Pullman's series is less egregious, in that he actually seems to know both the denotations and connotations of the words he uses, and in that his plot is more nearly original. However, his two main characters are annoying; much as I might have wanted to like them, I was thwarted by the fact that they were conniving, murderous, wise beyond their years (in the worst made-for-TV-movie style), and motivated by mysterious forces. Not mysterious forces in the world of the book, which they are also motivated by, but by ACTUALLY mysterious forces. Like, I have no idea why the hell these kids do more than half of the things they do.
Also, the book is totally anti-Christian. You would think that, since I'm an atheist, I would be all over that like a cheap suit or a bad toupee. But I prefer my anti-Christian literature to have more reason, and less pre-teen sex. Oh, yes, you heard me. The main characters, who are twelve at the end of the trilogy, are referred to as "lovers." And, evidently, their "love" SAVES THE ENTIRE UNIVERSE. Now THAT is hot. My love can't even save a used stick of gum. Maybe I'm just jealous. Or, maybe, I think that if you are going to have three books that are all about, in the end, killing God, you should have something more believable than the idea that pre-teen sex saves the universe. Hell, maybe pre-teen sex regularly saves the universe, and I just don't know it, because I'm ignorant like that.
Anyway, these books won a lot of prizes. And I read all three, because I like to finish what I start (no, I don't. I just didn't have anything else out from the library that I wanted to read instead. And the mysterious forces were sort of soothing, in a way), and I thought they were interesting in some ways, but overall heavy-handed. Like when you are re-reading along in the Narnia series, as a adult, and you can just about swallow the whole Aslan-as-Jesus stuff in The Lion, the Witch, and the Wardrobe, but you really, really don't want to read The Last Battle again, and not because Narnia gets destroyed, but because since Armageddon is already a metaphor, you don't see the point in having a kid's book make a metaphor of it. Heavy-handed.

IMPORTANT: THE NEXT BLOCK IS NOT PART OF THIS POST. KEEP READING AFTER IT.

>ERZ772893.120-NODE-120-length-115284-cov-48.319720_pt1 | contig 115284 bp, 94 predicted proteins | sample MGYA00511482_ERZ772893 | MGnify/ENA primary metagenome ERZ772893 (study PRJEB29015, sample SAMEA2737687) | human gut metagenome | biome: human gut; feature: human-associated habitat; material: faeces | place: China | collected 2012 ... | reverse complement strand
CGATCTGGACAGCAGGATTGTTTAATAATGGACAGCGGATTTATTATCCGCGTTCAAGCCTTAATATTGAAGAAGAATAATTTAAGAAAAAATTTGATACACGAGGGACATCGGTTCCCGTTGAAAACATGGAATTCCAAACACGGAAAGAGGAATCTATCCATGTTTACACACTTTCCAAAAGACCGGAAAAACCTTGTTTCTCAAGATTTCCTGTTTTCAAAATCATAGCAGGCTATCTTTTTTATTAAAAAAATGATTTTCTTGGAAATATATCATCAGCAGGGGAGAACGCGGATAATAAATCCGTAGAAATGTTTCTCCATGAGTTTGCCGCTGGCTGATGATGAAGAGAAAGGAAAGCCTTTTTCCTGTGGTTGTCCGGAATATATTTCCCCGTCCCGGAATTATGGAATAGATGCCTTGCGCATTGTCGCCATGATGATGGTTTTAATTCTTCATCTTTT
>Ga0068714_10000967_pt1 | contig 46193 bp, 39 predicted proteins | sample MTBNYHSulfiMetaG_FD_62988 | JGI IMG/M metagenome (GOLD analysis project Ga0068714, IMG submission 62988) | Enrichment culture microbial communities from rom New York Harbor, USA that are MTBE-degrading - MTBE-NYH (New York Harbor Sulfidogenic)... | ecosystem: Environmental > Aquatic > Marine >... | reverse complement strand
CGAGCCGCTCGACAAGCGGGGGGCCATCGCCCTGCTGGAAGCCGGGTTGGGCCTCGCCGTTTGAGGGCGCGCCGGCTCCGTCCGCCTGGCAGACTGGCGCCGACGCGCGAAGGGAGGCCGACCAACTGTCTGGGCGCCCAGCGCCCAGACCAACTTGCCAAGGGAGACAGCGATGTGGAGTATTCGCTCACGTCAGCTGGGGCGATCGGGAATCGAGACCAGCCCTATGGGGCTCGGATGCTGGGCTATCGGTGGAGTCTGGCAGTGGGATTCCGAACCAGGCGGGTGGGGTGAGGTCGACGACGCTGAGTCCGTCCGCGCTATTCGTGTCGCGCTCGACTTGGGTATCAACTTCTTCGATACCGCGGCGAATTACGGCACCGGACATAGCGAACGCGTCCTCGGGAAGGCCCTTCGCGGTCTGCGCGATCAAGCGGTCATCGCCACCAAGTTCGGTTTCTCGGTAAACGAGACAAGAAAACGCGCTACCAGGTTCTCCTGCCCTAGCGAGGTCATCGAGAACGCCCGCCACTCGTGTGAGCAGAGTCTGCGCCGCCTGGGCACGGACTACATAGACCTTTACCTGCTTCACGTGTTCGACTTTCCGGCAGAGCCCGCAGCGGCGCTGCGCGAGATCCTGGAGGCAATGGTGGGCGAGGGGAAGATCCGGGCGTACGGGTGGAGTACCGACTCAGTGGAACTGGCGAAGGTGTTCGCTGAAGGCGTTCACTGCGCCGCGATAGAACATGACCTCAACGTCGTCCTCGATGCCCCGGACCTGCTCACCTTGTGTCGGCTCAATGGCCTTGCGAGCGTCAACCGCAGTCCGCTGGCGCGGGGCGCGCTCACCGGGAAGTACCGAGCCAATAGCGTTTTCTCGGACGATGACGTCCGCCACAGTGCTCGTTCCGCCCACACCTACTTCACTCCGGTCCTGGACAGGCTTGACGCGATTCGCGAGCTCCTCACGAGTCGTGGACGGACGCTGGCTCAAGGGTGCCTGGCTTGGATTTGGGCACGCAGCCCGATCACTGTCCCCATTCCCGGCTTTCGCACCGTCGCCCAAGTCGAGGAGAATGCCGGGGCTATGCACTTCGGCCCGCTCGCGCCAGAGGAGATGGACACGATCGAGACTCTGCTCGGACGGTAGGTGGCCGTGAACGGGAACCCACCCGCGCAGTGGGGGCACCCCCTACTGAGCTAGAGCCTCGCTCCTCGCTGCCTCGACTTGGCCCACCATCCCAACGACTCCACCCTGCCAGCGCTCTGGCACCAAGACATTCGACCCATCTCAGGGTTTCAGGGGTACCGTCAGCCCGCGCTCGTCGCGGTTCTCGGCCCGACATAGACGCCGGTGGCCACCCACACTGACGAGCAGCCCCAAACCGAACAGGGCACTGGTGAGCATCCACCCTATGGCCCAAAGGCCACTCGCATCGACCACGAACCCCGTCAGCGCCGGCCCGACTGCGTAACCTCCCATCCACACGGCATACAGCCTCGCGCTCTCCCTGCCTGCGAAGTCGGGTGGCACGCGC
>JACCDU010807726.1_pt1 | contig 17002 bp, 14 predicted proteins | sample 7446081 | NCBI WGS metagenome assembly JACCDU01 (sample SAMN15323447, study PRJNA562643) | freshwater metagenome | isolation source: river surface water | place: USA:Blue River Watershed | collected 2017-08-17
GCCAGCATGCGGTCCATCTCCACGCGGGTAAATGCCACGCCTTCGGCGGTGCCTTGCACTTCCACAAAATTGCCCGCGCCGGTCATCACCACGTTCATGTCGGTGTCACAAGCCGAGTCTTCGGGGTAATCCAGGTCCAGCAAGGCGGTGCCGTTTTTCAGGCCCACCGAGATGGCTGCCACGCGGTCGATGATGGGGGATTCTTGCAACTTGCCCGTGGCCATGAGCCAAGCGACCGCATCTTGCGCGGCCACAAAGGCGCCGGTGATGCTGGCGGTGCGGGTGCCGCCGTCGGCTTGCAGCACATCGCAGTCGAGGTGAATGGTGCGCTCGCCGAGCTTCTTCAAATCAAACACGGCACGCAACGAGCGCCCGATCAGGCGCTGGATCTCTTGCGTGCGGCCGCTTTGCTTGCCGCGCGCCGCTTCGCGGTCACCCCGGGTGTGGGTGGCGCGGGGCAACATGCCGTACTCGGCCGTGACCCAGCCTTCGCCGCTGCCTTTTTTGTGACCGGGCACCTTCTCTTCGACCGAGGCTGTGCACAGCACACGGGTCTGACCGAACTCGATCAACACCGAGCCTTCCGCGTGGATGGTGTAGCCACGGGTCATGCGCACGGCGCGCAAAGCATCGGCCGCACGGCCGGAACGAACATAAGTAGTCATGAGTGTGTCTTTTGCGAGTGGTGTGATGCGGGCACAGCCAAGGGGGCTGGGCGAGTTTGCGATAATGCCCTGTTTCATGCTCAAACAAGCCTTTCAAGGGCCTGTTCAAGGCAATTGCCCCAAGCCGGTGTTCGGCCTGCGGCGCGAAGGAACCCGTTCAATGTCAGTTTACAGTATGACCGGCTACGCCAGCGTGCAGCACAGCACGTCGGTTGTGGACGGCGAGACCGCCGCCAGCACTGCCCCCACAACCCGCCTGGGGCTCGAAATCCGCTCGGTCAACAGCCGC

Even though they go on and on about how bad it is to teach kids an anti-Christian message, and they call the books "blasphemy", I think that the Catholic Culture website actually has some good points to make about some of the problems with the books, not least of which "The first two volumes of the trilogy--despite their designation as young-adult fare--should also be considered strictly adult fiction, given their high quotient of torture and violence." I should like these books: they bash the Church, they elevate science, God dies, whatever. But the anti-Christian message is both crude and incomplete. There is still a whole bunch of spiritual mumbo-jumbo about the soul and the spirit. Also "dark matter" is the same thing as "angels" but is also (somehow) the same thing that causes consciousness, which allegedly distinguishes "people" (some of the conscious creatures in some of the worlds in Pullman's trilogy aren't human) from animals. I really don't see how spiritualism is somehow all that much better than organized religion. I mentioned I'm an atheist, right? I guess I'm what you would call a Complete and Total Atheist, not a New Age Believe in Oneness or Some Other Mystical Crap but Not in God Per Se Atheist. Therefore, for me, Pullman's replacement of God with some other spiritual stuff is scarcely helpful.
Okay, now I have slipped into a tirade (you may have thought that it happened earlier, but you were wrong. I know my tirades when I see them. The rest was just, like, opinions, man). So, I guess I'm done. I wished I could have liked these books. But they seemed so, so eager to get across a "message" that I really found them tiresome. Especially since I just re-read To Kill a Mockingbird, which actually does get across a message, but is subtle and well-written and just really really great.